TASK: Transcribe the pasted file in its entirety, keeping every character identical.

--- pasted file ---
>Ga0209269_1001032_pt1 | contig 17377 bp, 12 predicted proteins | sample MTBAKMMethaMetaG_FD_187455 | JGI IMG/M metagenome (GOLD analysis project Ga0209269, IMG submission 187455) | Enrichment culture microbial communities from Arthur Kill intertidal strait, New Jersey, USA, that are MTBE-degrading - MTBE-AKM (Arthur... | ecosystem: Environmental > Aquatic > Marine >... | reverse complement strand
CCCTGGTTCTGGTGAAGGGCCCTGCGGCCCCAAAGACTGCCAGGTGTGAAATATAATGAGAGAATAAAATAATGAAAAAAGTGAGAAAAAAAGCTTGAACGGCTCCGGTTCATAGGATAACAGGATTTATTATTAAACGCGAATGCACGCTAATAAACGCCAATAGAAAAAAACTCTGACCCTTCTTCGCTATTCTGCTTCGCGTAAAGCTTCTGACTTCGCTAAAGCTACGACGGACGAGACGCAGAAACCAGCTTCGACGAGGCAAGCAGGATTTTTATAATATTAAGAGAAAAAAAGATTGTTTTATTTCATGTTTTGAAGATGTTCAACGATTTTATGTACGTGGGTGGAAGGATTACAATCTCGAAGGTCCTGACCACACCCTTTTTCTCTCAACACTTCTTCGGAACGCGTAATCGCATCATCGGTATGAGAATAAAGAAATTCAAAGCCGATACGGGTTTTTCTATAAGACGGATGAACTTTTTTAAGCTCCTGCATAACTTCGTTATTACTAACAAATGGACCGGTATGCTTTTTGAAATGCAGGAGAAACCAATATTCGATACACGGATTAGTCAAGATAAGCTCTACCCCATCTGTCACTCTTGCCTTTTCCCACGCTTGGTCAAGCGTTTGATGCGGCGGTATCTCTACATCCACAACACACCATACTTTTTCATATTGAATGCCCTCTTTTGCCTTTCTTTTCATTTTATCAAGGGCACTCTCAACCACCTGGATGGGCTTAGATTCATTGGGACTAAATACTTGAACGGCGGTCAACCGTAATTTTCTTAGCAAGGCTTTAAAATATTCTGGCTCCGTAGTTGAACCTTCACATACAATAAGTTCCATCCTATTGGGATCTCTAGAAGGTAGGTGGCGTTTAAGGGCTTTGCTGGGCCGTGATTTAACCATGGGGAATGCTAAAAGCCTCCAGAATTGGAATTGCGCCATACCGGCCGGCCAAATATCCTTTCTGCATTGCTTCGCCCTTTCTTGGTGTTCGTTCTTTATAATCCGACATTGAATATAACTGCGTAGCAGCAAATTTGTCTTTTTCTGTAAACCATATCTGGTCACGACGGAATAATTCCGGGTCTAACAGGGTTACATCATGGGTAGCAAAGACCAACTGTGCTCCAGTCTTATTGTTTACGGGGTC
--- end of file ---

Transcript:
>Ga0209269_1001032_pt1 | contig 17377 bp, 12 predicted proteins | sample MTBAKMMethaMetaG_FD_187455 | JGI IMG/M metagenome (GOLD analysis project Ga0209269, IMG submission 187455) | Enrichment culture microbial communities from Arthur Kill intertidal strait, New Jersey, USA, that are MTBE-degrading - MTBE-AKM (Arthur... | ecosystem: Environmental > Aquatic > Marine >... | reverse complement strand
CCCTGGTTCTGGTGAAGGGCCCTGCGGCCCCAAAGACTGCCAGGTGTGAAATATAATGAGAGAATAAAATAATGAAAAAAGTGAGAAAAAAAGCTTGAACGGCTCCGGTTCATAGGATAACAGGATTTATTATTAAACGCGAATGCACGCTAATAAACGCCAATAGAAAAAAACTCTGACCCTTCTTCGCTATTCTGCTTCGCGTAAAGCTTCTGACTTCGCTAAAGCTACGACGGACGAGACGCAGAAACCAGCTTCGACGAGGCAAGCAGGATTTTTATAATATTAAGAGAAAAAAAGATTGTTTTATTTCATGTTTTGAAGATGTTCAACGATTTTATGTACGTGGGTGGAAGGATTACAATCTCGAAGGTCCTGACCACACCCTTTTTCTCTCAACACTTCTTCGGAACGCGTAATCGCATCATCGGTATGAGAATAAAGAAATTCAAAGCCGATACGGGTTTTTCTATAAGACGGATGAACTTTTTTAAGCTCCTGCATAACTTCGTTATTACTAACAAATGGACCGGTATGCTTTTTGAAATGCAGGAGAAACCAATATTCGATACACGGATTAGTCAAGATAAGCTCTACCCCATCTGTCACTCTTGCCTTTTCCCACGCTTGGTCAAGCGTTTGATGCGGCGGTATCTCTACATCCACAACACACCATACTTTTTCATATTGAATGCCCTCTTTTGCCTTTCTTTTCATTTTATCAAGGGCACTCTCAACCACCTGGATGGGCTTAGATTCATTGGGACTAAATACTTGAACGGCGGTCAACCGTAATTTTCTTAGCAAGGCTTTAAAATATTCTGGCTCCGTAGTTGAACCTTCACATACAATAAGTTCCATCCTATTGGGATCTCTAGAAGGTAGGTGGCGTTTAAGGGCTTTGCTGGGCCGTGATTTAACCATGGGGAATGCTAAAAGCCTCCAGAATTGGAATTGCGCCATACCGGCCGGCCAAATATCCTTTCTGCATTGCTTCGCCCTTTCTTGGTGTTCGTTCTTTATAATCCGACATTGAATATAACTGCGTAGCAGCAAATTTGTCTTTTTCTGTAAACCATATCTGGTCACGACGGAATAATTCCGGGTCTAACAGGGTTACATCATGGGTAGCAAAGACCAACTGTGCTCCAGTCTTATTGTTTACGGGGTC